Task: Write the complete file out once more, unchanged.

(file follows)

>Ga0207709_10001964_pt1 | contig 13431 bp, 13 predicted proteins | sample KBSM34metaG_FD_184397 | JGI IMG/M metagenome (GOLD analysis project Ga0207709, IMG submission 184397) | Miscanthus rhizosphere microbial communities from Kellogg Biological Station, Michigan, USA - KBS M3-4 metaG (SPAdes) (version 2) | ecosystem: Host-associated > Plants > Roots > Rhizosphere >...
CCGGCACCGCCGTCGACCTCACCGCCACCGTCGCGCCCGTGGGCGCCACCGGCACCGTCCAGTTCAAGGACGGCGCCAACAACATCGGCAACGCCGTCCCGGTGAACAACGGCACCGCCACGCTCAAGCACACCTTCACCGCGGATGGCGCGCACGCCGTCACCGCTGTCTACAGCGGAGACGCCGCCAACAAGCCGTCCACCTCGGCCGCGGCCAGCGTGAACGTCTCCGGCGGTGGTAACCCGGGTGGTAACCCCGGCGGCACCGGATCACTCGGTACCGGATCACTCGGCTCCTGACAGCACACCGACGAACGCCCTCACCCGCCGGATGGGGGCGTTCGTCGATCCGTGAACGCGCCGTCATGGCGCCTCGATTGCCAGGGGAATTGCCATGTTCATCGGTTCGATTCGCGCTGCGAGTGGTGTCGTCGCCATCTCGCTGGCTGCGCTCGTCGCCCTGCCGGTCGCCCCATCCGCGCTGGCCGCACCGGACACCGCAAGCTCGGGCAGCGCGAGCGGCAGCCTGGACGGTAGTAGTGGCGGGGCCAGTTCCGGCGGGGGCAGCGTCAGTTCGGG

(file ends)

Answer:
>Ga0207709_10001964_pt1 | contig 13431 bp, 13 predicted proteins | sample KBSM34metaG_FD_184397 | JGI IMG/M metagenome (GOLD analysis project Ga0207709, IMG submission 184397) | Miscanthus rhizosphere microbial communities from Kellogg Biological Station, Michigan, USA - KBS M3-4 metaG (SPAdes) (version 2) | ecosystem: Host-associated > Plants > Roots > Rhizosphere >...
CCGGCACCGCCGTCGACCTCACCGCCACCGTCGCGCCCGTGGGCGCCACCGGCACCGTCCAGTTCAAGGACGGCGCCAACAACATCGGCAACGCCGTCCCGGTGAACAACGGCACCGCCACGCTCAAGCACACCTTCACCGCGGATGGCGCGCACGCCGTCACCGCTGTCTACAGCGGAGACGCCGCCAACAAGCCGTCCACCTCGGCCGCGGCCAGCGTGAACGTCTCCGGCGGTGGTAACCCGGGTGGTAACCCCGGCGGCACCGGATCACTCGGTACCGGATCACTCGGCTCCTGACAGCACACCGACGAACGCCCTCACCCGCCGGATGGGGGCGTTCGTCGATCCGTGAACGCGCCGTCATGGCGCCTCGATTGCCAGGGGAATTGCCATGTTCATCGGTTCGATTCGCGCTGCGAGTGGTGTCGTCGCCATCTCGCTGGCTGCGCTCGTCGCCCTGCCGGTCGCCCCATCCGCGCTGGCCGCACCGGACACCGCAAGCTCGGGCAGCGCGAGCGGCAGCCTGGACGGTAGTAGTGGCGGGGCCAGTTCCGGCGGGGGCAGCGTCAGTTCGGG